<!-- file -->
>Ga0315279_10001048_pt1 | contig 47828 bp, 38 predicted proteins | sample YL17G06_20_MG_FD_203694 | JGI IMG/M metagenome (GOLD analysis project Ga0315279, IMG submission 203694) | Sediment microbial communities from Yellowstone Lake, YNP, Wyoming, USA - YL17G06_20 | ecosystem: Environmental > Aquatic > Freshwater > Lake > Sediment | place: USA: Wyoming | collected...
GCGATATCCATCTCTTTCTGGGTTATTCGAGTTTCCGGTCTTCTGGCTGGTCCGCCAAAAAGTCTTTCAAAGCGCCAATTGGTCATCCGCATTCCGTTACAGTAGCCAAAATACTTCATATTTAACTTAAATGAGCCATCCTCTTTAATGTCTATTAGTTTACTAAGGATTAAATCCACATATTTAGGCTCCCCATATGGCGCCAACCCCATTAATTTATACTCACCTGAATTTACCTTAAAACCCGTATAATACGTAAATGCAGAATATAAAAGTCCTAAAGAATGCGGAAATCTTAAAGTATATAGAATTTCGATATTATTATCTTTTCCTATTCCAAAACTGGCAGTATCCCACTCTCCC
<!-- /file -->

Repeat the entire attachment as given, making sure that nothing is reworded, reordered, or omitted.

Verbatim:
>Ga0315279_10001048_pt1 | contig 47828 bp, 38 predicted proteins | sample YL17G06_20_MG_FD_203694 | JGI IMG/M metagenome (GOLD analysis project Ga0315279, IMG submission 203694) | Sediment microbial communities from Yellowstone Lake, YNP, Wyoming, USA - YL17G06_20 | ecosystem: Environmental > Aquatic > Freshwater > Lake > Sediment | place: USA: Wyoming | collected...
GCGATATCCATCTCTTTCTGGGTTATTCGAGTTTCCGGTCTTCTGGCTGGTCCGCCAAAAAGTCTTTCAAAGCGCCAATTGGTCATCCGCATTCCGTTACAGTAGCCAAAATACTTCATATTTAACTTAAATGAGCCATCCTCTTTAATGTCTATTAGTTTACTAAGGATTAAATCCACATATTTAGGCTCCCCATATGGCGCCAACCCCATTAATTTATACTCACCTGAATTTACCTTAAAACCCGTATAATACGTAAATGCAGAATATAAAAGTCCTAAAGAATGCGGAAATCTTAAAGTATATAGAATTTCGATATTATTATCTTTTCCTATTCCAAAACTGGCAGTATCCCACTCTCCC